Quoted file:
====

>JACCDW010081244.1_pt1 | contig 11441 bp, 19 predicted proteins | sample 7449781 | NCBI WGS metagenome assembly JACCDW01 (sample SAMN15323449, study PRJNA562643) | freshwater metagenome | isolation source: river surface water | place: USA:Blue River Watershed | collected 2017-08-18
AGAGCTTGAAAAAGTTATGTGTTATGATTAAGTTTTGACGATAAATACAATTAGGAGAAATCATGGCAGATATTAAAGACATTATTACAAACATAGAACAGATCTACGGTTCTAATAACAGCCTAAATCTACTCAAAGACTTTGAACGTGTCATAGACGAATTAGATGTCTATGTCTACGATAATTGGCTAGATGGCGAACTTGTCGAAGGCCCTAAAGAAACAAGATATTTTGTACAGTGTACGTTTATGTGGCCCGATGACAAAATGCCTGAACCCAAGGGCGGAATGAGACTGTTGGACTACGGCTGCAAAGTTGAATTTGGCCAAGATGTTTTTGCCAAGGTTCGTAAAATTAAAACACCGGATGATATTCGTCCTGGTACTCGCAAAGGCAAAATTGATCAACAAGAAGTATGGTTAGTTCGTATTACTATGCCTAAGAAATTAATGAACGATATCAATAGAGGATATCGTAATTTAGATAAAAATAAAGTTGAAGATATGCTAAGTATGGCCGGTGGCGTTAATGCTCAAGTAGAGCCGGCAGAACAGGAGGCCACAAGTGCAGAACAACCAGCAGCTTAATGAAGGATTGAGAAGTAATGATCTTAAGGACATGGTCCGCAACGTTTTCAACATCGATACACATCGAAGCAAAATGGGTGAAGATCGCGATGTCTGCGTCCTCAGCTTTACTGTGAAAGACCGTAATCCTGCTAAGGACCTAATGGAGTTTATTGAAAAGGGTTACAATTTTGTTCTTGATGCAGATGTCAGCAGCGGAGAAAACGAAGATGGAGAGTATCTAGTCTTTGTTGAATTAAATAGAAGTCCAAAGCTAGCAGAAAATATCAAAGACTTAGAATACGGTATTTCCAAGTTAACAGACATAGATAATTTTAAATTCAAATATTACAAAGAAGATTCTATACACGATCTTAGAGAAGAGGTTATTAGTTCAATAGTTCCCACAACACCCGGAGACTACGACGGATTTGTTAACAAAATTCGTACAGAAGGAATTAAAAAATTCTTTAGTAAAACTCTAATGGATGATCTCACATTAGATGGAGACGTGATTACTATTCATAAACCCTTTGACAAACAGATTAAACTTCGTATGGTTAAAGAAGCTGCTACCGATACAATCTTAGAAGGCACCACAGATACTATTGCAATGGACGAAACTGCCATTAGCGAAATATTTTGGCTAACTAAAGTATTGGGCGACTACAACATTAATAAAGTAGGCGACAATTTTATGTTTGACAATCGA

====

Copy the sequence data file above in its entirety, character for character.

>JACCDW010081244.1_pt1 | contig 11441 bp, 19 predicted proteins | sample 7449781 | NCBI WGS metagenome assembly JACCDW01 (sample SAMN15323449, study PRJNA562643) | freshwater metagenome | isolation source: river surface water | place: USA:Blue River Watershed | collected 2017-08-18
AGAGCTTGAAAAAGTTATGTGTTATGATTAAGTTTTGACGATAAATACAATTAGGAGAAATCATGGCAGATATTAAAGACATTATTACAAACATAGAACAGATCTACGGTTCTAATAACAGCCTAAATCTACTCAAAGACTTTGAACGTGTCATAGACGAATTAGATGTCTATGTCTACGATAATTGGCTAGATGGCGAACTTGTCGAAGGCCCTAAAGAAACAAGATATTTTGTACAGTGTACGTTTATGTGGCCCGATGACAAAATGCCTGAACCCAAGGGCGGAATGAGACTGTTGGACTACGGCTGCAAAGTTGAATTTGGCCAAGATGTTTTTGCCAAGGTTCGTAAAATTAAAACACCGGATGATATTCGTCCTGGTACTCGCAAAGGCAAAATTGATCAACAAGAAGTATGGTTAGTTCGTATTACTATGCCTAAGAAATTAATGAACGATATCAATAGAGGATATCGTAATTTAGATAAAAATAAAGTTGAAGATATGCTAAGTATGGCCGGTGGCGTTAATGCTCAAGTAGAGCCGGCAGAACAGGAGGCCACAAGTGCAGAACAACCAGCAGCTTAATGAAGGATTGAGAAGTAATGATCTTAAGGACATGGTCCGCAACGTTTTCAACATCGATACACATCGAAGCAAAATGGGTGAAGATCGCGATGTCTGCGTCCTCAGCTTTACTGTGAAAGACCGTAATCCTGCTAAGGACCTAATGGAGTTTATTGAAAAGGGTTACAATTTTGTTCTTGATGCAGATGTCAGCAGCGGAGAAAACGAAGATGGAGAGTATCTAGTCTTTGTTGAATTAAATAGAAGTCCAAAGCTAGCAGAAAATATCAAAGACTTAGAATACGGTATTTCCAAGTTAACAGACATAGATAATTTTAAATTCAAATATTACAAAGAAGATTCTATACACGATCTTAGAGAAGAGGTTATTAGTTCAATAGTTCCCACAACACCCGGAGACTACGACGGATTTGTTAACAAAATTCGTACAGAAGGAATTAAAAAATTCTTTAGTAAAACTCTAATGGATGATCTCACATTAGATGGAGACGTGATTACTATTCATAAACCCTTTGACAAACAGATTAAACTTCGTATGGTTAAAGAAGCTGCTACCGATACAATCTTAGAAGGCACCACAGATACTATTGCAATGGACGAAACTGCCATTAGCGAAATATTTTGGCTAACTAAAGTATTGGGCGACTACAACATTAATAAAGTAGGCGACAATTTTATGTTTGACAATCGA